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A Comparative Analysis of FAT, NTFS, EXT, and APFS File Systems in Forensic Examinations

FAT File System:

Originating from the early days of floppy disks, the File Allocation Table (FAT) system later evolved to serve hard drives and a plethora of other devices. Distinguished into variants like FAT12, FAT16, and FAT32, the variations are marked by the disparity in allocation unit dimensions and maximal volume capacity. Though FAT’s universality allows it to interact seamlessly with Windows, Linux, and Mac OS, it has significant drawbacks such as the absence of vital capabilities like security layers, journaling, encryption, compression, and intricate metadata. Forensically speaking, FAT’s straightforward structure facilitates relatively uncomplicated examinations. While it catalogues the file name, dimension, characteristics, and cluster digit within directory inputs, it falls short by not documenting the file’s inception date—only noting modification and access instances. Furthermore, residues from file slack and names of discarded files are not retained.


NTFS File System:

The New Technology File System (NTFS), integral to Windows since the Windows NT phase, is markedly sophisticated in comparison to FAT. It incorporates enhanced attributes like in-built security, journaling, metadata, compression, encryption, and the ability to support expansive files and volumes. Structurally, NTFS comprises the Master File Table (MFT) that chronicles details about files, directories, and their associated attributes. Forensic studies of NTFS demand a nuanced approach due to data storage across varied regions and formats such as MFT, USN Journal, $LogFile, $BitMap, and $Secure. The system meticulously documents timelines, including file origination, modifications, access, and MFT entry alterations, safeguarding even remnants of file slack and names of deleted files.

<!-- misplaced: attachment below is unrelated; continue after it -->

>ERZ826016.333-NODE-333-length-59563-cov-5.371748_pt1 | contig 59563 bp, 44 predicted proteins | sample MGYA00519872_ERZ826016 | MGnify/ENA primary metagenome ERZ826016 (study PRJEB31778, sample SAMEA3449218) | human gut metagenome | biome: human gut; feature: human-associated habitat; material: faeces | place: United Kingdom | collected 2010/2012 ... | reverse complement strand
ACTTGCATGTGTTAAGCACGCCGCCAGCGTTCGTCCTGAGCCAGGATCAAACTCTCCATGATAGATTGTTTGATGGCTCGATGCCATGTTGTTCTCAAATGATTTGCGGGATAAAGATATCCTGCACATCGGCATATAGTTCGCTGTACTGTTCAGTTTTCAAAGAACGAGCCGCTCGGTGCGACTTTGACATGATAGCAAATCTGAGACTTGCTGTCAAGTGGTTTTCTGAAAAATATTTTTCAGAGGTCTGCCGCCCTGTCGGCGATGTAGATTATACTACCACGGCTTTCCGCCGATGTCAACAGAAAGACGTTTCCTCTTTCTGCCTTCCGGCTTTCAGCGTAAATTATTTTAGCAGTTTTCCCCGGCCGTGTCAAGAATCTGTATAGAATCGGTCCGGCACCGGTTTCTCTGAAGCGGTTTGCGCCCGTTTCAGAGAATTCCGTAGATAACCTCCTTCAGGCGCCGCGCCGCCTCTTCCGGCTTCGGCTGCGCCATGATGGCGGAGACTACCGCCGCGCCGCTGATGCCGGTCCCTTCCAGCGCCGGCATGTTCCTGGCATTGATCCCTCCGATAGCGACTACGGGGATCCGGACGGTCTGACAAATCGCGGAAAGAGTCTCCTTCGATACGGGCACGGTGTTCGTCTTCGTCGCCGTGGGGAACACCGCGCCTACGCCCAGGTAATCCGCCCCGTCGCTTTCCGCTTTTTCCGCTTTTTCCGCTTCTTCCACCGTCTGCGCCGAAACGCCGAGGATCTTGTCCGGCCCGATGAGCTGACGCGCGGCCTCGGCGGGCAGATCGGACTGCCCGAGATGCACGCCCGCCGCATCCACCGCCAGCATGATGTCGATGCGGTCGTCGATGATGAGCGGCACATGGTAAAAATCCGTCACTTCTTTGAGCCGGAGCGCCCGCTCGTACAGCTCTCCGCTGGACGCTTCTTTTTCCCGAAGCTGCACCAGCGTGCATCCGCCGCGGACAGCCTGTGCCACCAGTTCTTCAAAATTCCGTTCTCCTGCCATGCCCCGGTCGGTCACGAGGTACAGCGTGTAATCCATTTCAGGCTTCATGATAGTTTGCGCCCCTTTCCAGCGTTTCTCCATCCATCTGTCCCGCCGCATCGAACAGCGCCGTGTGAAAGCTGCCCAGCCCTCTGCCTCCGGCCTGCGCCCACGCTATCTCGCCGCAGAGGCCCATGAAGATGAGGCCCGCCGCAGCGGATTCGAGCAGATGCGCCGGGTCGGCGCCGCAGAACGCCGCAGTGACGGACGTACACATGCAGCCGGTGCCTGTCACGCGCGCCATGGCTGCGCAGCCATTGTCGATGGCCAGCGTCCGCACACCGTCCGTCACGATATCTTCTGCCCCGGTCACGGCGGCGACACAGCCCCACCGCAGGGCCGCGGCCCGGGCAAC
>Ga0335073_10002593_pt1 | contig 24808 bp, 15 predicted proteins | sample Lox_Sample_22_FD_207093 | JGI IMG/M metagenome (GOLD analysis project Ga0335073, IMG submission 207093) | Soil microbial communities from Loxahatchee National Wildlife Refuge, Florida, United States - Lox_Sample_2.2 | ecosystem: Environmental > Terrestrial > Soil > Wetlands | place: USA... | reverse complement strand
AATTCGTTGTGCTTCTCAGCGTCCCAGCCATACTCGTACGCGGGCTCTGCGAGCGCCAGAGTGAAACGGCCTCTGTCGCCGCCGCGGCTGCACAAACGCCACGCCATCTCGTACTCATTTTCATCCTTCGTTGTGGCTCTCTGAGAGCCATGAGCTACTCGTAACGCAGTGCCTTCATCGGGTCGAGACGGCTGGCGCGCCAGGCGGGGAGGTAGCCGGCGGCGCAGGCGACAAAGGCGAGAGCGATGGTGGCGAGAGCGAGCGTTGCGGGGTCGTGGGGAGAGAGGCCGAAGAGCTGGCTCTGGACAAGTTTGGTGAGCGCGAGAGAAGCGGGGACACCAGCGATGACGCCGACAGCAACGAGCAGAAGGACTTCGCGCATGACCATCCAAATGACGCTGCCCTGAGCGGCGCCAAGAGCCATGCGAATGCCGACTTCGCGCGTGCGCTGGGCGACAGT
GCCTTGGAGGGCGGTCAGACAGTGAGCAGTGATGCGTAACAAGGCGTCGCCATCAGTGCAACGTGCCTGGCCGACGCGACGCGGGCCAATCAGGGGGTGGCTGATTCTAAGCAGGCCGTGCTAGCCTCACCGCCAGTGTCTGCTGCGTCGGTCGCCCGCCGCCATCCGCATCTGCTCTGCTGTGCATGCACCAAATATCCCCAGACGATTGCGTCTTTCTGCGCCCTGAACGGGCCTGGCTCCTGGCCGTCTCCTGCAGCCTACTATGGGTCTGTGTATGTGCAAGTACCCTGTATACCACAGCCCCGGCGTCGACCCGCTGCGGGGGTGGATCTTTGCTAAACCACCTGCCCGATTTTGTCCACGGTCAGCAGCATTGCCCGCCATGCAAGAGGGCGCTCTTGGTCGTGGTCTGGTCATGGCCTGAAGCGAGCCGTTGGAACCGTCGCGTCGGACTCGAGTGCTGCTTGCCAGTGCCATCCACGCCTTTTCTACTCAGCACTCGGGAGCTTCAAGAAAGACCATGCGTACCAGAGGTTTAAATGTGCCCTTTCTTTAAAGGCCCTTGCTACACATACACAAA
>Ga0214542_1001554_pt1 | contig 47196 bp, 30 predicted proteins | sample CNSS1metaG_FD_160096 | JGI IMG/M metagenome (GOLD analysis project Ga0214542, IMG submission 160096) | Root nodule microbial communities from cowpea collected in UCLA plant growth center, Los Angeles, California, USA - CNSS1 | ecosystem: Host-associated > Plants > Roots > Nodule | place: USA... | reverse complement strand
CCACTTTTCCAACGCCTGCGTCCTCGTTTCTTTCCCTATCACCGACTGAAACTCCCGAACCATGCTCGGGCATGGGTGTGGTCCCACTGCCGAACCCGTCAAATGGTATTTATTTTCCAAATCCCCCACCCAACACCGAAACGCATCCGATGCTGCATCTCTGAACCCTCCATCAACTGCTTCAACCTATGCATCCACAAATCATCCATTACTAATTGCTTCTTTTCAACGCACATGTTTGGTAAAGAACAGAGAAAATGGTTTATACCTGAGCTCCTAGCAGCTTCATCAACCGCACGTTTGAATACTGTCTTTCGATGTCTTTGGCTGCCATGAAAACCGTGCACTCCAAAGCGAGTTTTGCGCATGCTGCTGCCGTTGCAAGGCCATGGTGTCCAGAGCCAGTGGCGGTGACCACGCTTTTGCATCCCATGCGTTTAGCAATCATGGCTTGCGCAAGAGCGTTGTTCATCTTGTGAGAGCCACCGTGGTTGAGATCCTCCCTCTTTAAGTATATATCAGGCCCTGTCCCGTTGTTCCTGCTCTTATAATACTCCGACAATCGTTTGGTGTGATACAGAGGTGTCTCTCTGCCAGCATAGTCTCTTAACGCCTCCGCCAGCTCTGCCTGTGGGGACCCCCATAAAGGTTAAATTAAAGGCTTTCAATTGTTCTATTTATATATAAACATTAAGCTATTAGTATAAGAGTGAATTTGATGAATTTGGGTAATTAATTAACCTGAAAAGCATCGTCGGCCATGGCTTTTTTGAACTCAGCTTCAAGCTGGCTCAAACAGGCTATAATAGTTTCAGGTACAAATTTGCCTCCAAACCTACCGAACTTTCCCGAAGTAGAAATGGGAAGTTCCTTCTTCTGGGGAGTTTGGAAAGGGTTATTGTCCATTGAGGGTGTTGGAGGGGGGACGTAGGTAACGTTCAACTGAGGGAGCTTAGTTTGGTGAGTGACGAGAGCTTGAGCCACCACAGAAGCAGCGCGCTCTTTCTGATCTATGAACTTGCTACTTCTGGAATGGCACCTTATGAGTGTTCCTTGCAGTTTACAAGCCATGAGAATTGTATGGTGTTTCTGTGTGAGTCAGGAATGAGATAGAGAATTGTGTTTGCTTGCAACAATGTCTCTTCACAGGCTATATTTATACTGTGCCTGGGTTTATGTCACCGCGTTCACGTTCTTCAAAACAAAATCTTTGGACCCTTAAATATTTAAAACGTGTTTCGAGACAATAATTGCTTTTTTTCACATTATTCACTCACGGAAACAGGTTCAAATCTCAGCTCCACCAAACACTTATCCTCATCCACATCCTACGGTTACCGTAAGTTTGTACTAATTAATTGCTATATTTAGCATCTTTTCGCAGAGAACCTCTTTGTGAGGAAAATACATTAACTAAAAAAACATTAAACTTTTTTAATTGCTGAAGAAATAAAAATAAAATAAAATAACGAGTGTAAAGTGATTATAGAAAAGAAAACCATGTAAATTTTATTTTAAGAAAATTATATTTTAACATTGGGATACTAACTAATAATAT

EXT File System:

The Extended File System (EXT), Linux’s go-to file system, has evolved through its iterations—EXT2, EXT3, and EXT4—with each bringing distinct advancements in efficiency, features, and stability. It endorses functionalities like journaling, detailed metadata, capacious file/volume handling, and a spectrum of file characteristics. At its core, EXT employs structures such as the Superblock, Group Descriptors, and Inode Tables. From a forensic lens, EXT’s intricacies align with those of NTFS, archiving data across a range of domains like the Superblock, Journal, and Inode Table. Notably, it logs timelines encompassing file creation, modification, access, and deletion, while also retaining file slacks and previously discarded file names.



Apple’s contemporary flagship, the Apple File System (APFS), is pivotal to its latest ecosystems—macOS, iOS, watchOS, and tvOS. Superseding HFS+, APFS is meticulously tailored for SSDs and is enriched with innovations like data cloning, periodic snapshots, robust encryption, and enhanced resilience against system crashes. In forensic contexts, APFS unveils both challenges and potentials. Its ability to capture system snapshots at diverse intervals stands out, granting investigators a time-lapse perspective. APFS’s native encryption safeguards data without external utilities, while its unique copy-on-write protocol can reveal insights into a file’s past versions. Nevertheless, this mechanism also implies that once a file’s storage segments are repurposed, data recovery becomes formidable. Consequently, forensic experts navigating APFS need specialized methodologies to glean substantial evidential data.